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Play No Evil

As I went through my training to become a pediatrician, it was burned into my brain that video games = bad. Now, mind you, I was born at a time when the term “video game” didn’t exist. When I was in the 5th grade, Pac-Man made its debut in the local arcade, and by 6th grade Atari was rapidly becoming a household name. Gaming came of age at the same time that I did.

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But even though the technology kept evolving, for decades there was nothing physical about video games beyond the wrist. As a result, during medical school and residency—which took me through the end of the 1990s—video games were a budding pediatrician’s enemy. They were a hideous combination of anaerobic activity and violence. Study after study showed that they increased couch potato status, dragged out homework procrastination and interfered with a good night’s sleep. I was trained that part of the checkup visit needed to cover screen time, and not in a positive way.

Then I had a son.

Despite their transformation, I still think video games are bad in the same way that anything addictive is bad.

Everyone always teased me that I would change my tune once my son hit a certain age. You know when you know that everyone is right? Yeah, well, that was my story. Sort of.

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My son was born in 2005, when the Legend of Zelda and Resident Evil 4 topped the video game sales charts. These titles meant nothing to me (still don’t). The year 2005 was also the dawn of the exer-game, the first time a video game was expressly marketed to be used for exercise. The first one appeared on store shelves just about the same time that my son arrived on Earth. Two years later, when my little guy was a full-flegged toddler, Wii Fit made its debut. And in the ensuing five years, as my son went from diapers to preschool to riding a two-wheeler and playing bantam league baseball, video games have radically transformed, too. So has my opinion of them.

Despite their transformation, I still think video games are bad in the same way that anything addictive is bad. Grown boys, not just 5-year-olds but 50-year-olds too, collapse into hysterics when they are denied access to their beloved remote. Need a consequence for bad behavior? No video games does the trick.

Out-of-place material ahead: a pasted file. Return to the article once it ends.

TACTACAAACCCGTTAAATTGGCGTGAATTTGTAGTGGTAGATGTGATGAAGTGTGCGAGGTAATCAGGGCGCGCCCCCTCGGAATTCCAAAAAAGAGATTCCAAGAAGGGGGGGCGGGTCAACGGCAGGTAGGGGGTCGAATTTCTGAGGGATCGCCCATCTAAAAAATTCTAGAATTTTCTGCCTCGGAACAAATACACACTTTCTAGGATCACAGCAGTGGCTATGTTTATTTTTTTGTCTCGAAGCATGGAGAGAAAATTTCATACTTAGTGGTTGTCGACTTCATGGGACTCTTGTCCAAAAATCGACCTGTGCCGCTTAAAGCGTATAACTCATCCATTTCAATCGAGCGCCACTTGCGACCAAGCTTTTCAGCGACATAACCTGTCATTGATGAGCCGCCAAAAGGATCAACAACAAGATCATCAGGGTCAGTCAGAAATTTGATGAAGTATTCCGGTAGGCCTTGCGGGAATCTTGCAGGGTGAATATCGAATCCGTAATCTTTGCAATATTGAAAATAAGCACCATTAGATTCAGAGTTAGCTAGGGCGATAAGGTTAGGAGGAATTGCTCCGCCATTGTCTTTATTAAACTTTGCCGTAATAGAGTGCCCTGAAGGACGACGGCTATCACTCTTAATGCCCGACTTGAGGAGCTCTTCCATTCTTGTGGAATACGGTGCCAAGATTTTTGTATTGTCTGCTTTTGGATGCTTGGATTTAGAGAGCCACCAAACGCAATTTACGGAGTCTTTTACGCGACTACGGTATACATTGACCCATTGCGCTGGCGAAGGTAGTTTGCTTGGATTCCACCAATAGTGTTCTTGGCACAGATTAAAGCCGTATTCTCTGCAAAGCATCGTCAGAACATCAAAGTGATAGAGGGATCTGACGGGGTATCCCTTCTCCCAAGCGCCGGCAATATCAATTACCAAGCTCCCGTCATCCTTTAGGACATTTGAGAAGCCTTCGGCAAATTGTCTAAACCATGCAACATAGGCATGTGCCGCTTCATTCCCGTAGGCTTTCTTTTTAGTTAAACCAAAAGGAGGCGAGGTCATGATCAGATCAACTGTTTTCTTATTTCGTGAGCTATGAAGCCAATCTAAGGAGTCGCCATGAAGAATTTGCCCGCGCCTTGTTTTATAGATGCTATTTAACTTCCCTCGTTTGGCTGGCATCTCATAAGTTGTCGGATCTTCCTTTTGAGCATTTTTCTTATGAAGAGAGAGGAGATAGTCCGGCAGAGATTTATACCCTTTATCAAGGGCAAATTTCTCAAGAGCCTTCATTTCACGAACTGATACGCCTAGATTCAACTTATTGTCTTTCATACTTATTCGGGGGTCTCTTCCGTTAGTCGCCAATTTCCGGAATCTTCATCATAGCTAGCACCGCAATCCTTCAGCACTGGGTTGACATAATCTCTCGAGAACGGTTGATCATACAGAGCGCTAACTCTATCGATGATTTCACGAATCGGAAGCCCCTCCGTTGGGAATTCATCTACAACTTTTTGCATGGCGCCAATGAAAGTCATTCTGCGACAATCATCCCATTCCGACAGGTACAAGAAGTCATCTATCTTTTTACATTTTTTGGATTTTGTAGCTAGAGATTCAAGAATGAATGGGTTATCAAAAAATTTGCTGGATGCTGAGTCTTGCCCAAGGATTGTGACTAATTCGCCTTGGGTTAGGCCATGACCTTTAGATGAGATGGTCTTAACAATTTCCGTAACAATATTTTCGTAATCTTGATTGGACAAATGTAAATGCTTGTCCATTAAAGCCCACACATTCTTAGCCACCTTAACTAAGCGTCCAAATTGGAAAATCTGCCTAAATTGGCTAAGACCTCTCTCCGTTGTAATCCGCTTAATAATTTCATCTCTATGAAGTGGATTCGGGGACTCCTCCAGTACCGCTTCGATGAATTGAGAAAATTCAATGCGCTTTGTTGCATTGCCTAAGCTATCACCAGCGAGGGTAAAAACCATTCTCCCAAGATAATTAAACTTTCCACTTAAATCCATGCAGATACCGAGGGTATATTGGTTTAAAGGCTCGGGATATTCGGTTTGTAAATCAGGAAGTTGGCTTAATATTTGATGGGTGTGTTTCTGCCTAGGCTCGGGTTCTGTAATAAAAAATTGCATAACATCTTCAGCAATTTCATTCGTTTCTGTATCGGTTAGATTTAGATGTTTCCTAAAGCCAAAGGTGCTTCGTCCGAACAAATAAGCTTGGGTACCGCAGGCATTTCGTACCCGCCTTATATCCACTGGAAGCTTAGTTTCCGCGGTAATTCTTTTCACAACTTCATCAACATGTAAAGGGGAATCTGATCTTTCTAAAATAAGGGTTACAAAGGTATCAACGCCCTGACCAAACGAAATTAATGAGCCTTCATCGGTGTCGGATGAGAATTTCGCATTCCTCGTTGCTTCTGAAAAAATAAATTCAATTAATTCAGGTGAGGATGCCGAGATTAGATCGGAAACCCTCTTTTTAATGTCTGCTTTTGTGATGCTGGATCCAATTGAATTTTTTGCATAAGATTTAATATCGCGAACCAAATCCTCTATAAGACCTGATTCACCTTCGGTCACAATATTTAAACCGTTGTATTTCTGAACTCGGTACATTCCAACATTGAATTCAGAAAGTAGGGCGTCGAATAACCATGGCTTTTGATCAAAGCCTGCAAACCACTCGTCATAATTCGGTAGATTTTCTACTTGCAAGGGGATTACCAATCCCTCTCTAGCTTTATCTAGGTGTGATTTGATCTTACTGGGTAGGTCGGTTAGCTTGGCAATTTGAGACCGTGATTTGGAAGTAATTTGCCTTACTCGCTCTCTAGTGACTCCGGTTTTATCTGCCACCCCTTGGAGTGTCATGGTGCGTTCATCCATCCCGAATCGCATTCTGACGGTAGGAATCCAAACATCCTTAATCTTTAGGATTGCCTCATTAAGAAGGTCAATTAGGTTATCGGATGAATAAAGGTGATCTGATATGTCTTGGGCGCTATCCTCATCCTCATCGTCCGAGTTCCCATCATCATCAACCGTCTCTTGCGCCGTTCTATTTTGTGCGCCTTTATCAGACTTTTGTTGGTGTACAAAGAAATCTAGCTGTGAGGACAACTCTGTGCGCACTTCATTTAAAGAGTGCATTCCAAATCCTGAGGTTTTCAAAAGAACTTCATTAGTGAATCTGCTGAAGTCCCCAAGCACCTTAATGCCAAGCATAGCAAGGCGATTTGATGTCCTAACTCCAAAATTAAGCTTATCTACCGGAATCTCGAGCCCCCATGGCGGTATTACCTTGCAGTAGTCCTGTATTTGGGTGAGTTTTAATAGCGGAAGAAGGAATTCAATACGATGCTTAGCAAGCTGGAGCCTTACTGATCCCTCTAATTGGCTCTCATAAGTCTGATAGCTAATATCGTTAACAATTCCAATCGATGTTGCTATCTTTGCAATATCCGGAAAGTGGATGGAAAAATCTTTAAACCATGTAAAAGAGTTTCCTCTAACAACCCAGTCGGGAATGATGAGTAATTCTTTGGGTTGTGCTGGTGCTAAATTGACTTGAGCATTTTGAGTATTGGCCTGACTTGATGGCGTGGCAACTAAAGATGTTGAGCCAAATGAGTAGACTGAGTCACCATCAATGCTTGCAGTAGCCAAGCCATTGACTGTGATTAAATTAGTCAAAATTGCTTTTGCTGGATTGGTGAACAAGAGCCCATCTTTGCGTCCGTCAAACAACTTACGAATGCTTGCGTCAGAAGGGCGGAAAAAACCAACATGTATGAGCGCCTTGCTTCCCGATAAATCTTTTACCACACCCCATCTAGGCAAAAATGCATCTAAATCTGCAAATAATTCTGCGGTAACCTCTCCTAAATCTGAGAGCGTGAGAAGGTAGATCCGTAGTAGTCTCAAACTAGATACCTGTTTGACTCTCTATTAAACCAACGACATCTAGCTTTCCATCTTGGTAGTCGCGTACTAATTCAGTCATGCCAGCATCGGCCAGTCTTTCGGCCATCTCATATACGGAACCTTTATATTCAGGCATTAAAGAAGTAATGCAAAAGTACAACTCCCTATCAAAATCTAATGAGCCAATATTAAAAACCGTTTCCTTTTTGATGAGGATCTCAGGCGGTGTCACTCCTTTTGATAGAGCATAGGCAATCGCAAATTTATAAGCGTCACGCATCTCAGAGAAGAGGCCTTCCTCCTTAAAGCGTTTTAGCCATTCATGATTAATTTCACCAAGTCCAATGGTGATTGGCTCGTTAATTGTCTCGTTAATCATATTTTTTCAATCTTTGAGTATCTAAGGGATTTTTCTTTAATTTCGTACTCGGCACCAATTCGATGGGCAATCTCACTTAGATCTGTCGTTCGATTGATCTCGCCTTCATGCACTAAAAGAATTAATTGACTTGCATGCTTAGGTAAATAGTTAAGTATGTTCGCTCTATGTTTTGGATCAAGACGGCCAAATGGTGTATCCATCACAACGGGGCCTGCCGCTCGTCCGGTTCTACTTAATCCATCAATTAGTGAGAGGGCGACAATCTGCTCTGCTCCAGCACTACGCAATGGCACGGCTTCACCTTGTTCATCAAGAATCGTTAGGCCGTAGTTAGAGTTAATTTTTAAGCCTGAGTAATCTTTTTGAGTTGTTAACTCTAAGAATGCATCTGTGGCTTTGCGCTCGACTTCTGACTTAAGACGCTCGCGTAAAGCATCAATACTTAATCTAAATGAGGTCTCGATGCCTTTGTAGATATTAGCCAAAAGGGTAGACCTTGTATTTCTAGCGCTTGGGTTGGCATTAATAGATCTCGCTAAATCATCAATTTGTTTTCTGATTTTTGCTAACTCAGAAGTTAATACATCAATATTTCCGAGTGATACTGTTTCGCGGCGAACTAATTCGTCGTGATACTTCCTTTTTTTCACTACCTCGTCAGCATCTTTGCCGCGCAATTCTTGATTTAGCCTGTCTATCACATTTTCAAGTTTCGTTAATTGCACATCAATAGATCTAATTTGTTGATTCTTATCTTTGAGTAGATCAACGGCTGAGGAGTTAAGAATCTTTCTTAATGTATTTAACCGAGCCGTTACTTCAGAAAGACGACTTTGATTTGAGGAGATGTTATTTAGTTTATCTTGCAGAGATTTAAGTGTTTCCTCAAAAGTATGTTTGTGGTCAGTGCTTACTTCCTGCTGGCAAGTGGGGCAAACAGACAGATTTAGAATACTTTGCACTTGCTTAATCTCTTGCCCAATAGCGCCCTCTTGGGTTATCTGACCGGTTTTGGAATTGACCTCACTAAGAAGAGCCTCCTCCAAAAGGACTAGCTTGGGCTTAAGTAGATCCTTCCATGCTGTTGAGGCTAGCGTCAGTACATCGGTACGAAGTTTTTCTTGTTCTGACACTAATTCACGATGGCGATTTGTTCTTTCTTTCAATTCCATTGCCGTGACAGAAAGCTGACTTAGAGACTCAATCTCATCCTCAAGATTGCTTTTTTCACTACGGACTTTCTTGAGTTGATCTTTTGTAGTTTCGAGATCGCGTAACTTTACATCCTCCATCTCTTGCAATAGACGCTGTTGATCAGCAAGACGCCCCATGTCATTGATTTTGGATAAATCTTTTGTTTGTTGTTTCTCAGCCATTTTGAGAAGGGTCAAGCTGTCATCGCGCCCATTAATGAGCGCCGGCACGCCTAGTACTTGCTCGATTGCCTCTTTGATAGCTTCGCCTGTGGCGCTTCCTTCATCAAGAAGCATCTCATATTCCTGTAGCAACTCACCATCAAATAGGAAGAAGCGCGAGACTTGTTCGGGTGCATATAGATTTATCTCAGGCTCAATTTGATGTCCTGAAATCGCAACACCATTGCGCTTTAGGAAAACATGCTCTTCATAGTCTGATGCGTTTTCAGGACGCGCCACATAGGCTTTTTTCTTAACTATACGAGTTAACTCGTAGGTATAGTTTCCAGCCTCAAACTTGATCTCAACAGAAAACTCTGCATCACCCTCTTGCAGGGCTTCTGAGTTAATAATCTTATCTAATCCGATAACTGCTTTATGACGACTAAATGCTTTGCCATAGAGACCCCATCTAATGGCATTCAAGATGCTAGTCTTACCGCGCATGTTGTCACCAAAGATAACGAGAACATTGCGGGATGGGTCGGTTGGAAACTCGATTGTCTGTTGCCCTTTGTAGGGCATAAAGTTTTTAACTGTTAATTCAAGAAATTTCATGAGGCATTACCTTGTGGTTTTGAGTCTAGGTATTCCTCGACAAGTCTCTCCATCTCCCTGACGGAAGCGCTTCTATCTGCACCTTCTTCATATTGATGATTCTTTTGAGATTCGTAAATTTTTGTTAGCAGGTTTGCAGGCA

The chemistry between a child (especially a boy child) and a screen is not limited to video consoles. When I first got an iPad, I told my kids it was off limits unless they asked. Within a week, I found my son crouched behind the bed furiously swiping and playing games on the coveted machine. Math and spelling games, mind you, but that’s beside the point. He was playing because he thought it was fun to aim a rocket at something (OK, it was the sum of 2+2) and shoot it down. Whether we’re talking about a 6-inch handheld unit or a 12-inch tablet or a 50-inch entertainment center, boys jones for video games. That cannot be healthy.

But despite the teaching engrained in me, I no longer think video games are all bad. In fact, in some cases, I don’t think they are bad at all. Dare I say good? It’s not just because I have a son who begs to play them.

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Life has changed since the first Atari. Kids don’t walk to school anymore or run over to their neighbor’s house to play. They don’t get nearly the amount of exercise that we got when we were young because of slashed school budgets, dual working families, safety issues and so on. Kids eat more calories than they used to, and foods are made differently so their caloric punch is heftier now. And then there’s the Internet, the bane of the waistline and the reason why so many of us—not just our children—are sitting for hours on end. Add all of these variables together, and you get an increasingly heavy population. A very unhealthy population.

I see the value of today’s video games because the devices have evolved along with the rest of life. When my kids play Kinect, they huff and puff and glisten with sweat. Yes, I would rather have them frolicking outside, breathing clean air and inventing games with their own unfettered imaginations. But if that’s not happening, I will take the cardiovascular intensity of Big League Sports or Just Dance 3 over channel surfing with a remote in one hand and a snack in the other.

Anything that will make kids move will also help reverse this country’s current explosion in body mass index. I am not suggesting that video games are meant as a first line offense, but I think it is time for us to rethink them. If your kid begs to play and you feel like you are fighting a losing battle, remember that all video games are not created equal. Lots of things change in this world, including one pediatrician’s opinion of video games.

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